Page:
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Retelling Lorton's History of Suffrage

Historic marker detailing suffragists' struggles at Occoquan Workhouse rededicated.

The buildings may have crumbled decades ago, their wooden structures falling prey to time and the elements, but the stories enclosed in the Occoquan Workhouse won't soon be forgotten.

During the dedication ceremony for the new Frederick P. Griffith Jr. Water Treatment Plant on Saturday, July 15, the League of Women Voters of the Fairfax Area played the part of historians, telling the story of the suffragists who were held in the Occoquan Workhouse while trying to earn the right to vote.

In 1982, the League secured a white historic marker to formally acknowledge the place where Lucy Paul and more than 100 other women were kept after being arrested for protesting in front of the White House, said Leslie Byrne, a former state senator and president of the League in Fairfax.

"These women were beaten, force fed and kept from their families," Byrne said. "They made a stand for all of us, that freedom deserves to be fought for. They were making a statement for all of us."

Two of the suffragists, Lucy Burns and Alice Paul, had met in England while working for suffrage there, said Sherry Zachry, current president of the League of Women Voters of the Fairfax Area.

"Alice had realized that doing hunger strikes earned you a lot of attention. When they came to America and became involved with the suffrage movement here, they had a difference of opinion with Carrie Chapman Catt, who was a lady," Zachry said. Catt was also the founder of the National American Woman Suffrage Association and modeled herself and her group's actions after Susan B. Anthony and Elizabeth Cady Stanton, who were involved in the Seneca Falls Convention in 1910.

PAUL AND BURNS eventually split from Catt and organized picketing demonstrations in front of the White House, calling on President Woodrow Wilson to give women the right to vote. However, in the middle of World War I, he had other things on his mind and ignored the suffragists, Zachry said.

For "embarrassing the presidents" and carrying signs that referred to him as "Kaiser Wilson," he had the protesters arrested for distracting traffic and sent to the Occoquan Workhouse, which used to stand where the new water treatment plant was built.

"These were the first women to be imprisoned for demanding suffrage," Zachry said. The women, who were imprisoned for periods of several days up to six months, were sent to Lorton repeatedly for nearly a year.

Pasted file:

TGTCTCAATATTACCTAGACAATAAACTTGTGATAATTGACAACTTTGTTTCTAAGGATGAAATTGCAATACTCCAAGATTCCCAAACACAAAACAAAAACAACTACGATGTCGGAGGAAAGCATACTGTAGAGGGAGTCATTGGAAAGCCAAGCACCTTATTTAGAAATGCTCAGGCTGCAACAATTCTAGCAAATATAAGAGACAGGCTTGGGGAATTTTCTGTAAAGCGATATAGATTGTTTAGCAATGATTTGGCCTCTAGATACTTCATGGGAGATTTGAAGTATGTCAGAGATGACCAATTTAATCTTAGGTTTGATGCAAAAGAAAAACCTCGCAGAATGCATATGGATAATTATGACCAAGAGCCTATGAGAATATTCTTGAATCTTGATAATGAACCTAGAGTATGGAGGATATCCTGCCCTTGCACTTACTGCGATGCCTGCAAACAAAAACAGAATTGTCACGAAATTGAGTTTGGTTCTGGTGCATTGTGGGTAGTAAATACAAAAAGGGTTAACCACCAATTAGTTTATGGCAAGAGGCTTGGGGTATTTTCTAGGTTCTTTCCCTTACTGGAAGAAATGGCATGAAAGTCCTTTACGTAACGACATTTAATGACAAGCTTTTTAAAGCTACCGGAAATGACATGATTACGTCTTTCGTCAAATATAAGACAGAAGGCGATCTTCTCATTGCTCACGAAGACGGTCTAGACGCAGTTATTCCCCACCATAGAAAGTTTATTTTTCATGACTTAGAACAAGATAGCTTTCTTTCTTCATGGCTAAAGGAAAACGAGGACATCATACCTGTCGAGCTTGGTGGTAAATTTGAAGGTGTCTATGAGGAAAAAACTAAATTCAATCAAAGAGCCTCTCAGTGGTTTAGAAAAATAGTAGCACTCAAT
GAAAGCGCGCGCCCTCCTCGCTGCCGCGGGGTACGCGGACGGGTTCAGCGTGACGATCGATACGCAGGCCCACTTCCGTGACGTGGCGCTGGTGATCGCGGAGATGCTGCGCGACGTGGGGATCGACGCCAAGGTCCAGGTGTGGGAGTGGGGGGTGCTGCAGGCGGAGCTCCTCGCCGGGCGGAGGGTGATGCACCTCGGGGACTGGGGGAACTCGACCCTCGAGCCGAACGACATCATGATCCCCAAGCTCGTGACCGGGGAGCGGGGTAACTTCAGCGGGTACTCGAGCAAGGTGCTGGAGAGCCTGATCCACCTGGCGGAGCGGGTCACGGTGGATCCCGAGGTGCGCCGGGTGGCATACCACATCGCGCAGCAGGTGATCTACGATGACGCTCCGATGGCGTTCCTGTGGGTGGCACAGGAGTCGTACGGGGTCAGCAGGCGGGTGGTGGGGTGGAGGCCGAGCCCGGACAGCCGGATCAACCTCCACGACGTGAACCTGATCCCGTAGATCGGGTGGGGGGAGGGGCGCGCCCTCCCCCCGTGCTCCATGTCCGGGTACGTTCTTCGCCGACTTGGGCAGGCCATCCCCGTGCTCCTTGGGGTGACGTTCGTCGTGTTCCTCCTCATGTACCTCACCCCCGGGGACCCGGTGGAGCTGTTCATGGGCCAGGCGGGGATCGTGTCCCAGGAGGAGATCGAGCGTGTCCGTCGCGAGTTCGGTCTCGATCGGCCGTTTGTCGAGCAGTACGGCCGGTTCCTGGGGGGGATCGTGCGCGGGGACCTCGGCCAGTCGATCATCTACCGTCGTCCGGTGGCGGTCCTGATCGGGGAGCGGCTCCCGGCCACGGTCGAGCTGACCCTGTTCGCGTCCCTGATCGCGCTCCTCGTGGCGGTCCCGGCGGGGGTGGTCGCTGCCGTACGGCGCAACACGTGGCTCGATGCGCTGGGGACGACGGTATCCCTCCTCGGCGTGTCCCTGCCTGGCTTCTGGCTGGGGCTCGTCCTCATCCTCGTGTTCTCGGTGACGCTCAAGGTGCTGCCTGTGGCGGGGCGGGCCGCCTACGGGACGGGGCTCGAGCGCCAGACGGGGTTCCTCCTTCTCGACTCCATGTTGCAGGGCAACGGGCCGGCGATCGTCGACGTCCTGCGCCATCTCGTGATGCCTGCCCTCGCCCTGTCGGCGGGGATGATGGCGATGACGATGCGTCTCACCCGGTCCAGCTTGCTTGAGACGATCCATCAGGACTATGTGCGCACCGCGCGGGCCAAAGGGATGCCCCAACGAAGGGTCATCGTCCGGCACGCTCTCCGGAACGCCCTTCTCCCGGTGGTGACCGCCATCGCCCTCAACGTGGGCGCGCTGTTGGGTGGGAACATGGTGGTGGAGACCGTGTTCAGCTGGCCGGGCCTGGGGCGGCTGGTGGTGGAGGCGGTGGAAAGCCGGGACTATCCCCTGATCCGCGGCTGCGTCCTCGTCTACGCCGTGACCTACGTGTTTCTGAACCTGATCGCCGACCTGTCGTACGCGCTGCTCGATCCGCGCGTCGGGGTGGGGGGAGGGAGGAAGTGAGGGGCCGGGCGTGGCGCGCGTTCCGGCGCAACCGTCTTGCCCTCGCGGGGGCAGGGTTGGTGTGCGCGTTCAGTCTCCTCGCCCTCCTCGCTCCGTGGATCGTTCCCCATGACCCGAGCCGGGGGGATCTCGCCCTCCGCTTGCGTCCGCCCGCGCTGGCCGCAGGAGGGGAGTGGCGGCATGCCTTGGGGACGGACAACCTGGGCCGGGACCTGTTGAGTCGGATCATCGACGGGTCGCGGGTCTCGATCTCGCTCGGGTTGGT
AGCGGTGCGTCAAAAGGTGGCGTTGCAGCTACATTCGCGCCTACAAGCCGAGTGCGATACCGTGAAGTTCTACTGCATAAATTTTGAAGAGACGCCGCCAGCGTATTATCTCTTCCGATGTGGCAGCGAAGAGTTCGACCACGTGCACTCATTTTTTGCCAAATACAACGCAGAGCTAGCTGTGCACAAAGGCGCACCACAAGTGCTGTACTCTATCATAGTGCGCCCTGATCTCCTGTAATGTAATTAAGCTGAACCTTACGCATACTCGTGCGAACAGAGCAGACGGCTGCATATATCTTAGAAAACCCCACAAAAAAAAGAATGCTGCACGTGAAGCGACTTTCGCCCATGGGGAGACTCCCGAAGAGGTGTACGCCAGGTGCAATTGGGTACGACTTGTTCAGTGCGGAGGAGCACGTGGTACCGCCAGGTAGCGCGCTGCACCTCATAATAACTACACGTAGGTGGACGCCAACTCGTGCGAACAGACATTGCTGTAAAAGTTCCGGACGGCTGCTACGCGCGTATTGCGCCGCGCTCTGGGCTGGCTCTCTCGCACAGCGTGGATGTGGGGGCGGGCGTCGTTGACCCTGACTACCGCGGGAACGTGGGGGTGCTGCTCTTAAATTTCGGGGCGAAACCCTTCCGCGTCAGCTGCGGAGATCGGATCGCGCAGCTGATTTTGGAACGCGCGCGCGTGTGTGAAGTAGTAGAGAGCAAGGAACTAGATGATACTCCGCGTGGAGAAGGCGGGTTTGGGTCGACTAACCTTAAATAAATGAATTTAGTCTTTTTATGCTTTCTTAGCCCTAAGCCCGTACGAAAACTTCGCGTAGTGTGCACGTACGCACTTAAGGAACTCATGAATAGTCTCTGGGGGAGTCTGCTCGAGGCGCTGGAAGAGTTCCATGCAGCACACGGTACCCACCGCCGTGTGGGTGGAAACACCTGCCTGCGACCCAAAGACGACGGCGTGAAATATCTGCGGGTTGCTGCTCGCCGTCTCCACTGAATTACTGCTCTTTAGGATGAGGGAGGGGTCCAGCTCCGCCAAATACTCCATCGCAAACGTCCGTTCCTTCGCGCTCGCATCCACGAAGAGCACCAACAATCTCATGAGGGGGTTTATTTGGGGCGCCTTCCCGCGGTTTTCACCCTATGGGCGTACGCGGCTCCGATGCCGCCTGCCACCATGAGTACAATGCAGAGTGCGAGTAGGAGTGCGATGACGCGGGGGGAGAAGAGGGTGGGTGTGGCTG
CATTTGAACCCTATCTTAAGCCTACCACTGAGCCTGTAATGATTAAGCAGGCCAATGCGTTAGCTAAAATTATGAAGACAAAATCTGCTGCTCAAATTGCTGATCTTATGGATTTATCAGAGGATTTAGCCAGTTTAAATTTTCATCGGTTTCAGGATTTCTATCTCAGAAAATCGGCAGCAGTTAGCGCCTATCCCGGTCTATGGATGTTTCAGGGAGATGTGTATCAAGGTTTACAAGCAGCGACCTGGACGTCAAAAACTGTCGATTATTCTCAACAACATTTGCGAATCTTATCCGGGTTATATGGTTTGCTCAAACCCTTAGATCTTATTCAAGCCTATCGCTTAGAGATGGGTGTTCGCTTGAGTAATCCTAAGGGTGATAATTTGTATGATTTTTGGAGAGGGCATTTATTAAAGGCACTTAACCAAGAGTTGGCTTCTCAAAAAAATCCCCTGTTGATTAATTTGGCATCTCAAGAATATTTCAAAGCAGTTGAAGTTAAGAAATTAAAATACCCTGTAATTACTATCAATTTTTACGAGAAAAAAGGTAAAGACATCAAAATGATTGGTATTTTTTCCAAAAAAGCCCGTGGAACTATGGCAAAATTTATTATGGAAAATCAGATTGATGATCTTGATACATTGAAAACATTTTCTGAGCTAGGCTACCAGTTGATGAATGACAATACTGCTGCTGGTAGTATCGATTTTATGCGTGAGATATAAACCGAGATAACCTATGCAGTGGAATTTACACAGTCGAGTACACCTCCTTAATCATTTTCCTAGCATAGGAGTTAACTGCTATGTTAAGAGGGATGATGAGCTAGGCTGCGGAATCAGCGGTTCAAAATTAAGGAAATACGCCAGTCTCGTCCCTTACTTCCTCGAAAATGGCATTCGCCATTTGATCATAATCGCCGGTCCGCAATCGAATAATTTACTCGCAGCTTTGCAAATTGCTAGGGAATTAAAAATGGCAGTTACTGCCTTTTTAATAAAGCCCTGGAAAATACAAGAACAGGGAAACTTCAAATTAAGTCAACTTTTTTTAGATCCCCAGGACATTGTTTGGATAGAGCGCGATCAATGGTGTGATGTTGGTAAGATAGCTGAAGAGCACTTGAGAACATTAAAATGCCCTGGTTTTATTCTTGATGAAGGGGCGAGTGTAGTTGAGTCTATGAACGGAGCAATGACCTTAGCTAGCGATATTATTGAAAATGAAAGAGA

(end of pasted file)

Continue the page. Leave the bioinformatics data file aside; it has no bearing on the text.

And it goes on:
"Some of these women were socially prominent, from high-class families," said Bernice Colvard, historian for the League of Women Voters of the Fairfax Area. "The conditions in prisons at the time were not good to begin with, but these women were given blankets that had not been washed for some time. It was very difficult to them."

To draw more attention to their plight, Burns tried to wage hunger strikes, but was force fed after nearly a week, held down by guards, Colvard said.

The Occoquan Workhouse didn't have barred walls or individual cells, but if the women chose to try to escape, "they were in the middle of the woods. They didn't have any money, most likely, to take the train back into the District, so they didn't have anywhere to go," she said.

ALTHOUGH THE BUILDINGS were torn down years ago, a historical marker was first established at the site of the Workhouse in 1982, courtesy of the League of Women Voters and Joe Flakney, a member who believed that the women needed to be honored for their work.

"It's not all that easy to get permission from the state and locality to recognize something as an authentic historic site," Colvard said.

When work began on the water treatment plant in 2000, Fairfax Water removed the marker and stored it in a trailer until it was replaced last week.

The new location, near the gatehouse of the plant, is adjacent to a turn-around area, so people interested in reading it have a place to park, she said.

"It's good to remind people where we came from so we can let them know how we got to where we are today," Colvard said.

"The suffragists' place in American history should never be forgotten," said Lynne Garvey-Wark, a Fairfax County History Commissioner. "All women, those who vote as well as those who hold public office, are forever indebted to their courage and commitment to freedom.ā€

Putting up a marker to recognize the suffragists' struggles and eventual victory is "the least we can do is pay tribute to them ... and say thank you for all they've done for us," said Byrne. "We stand on the shoulders of giants."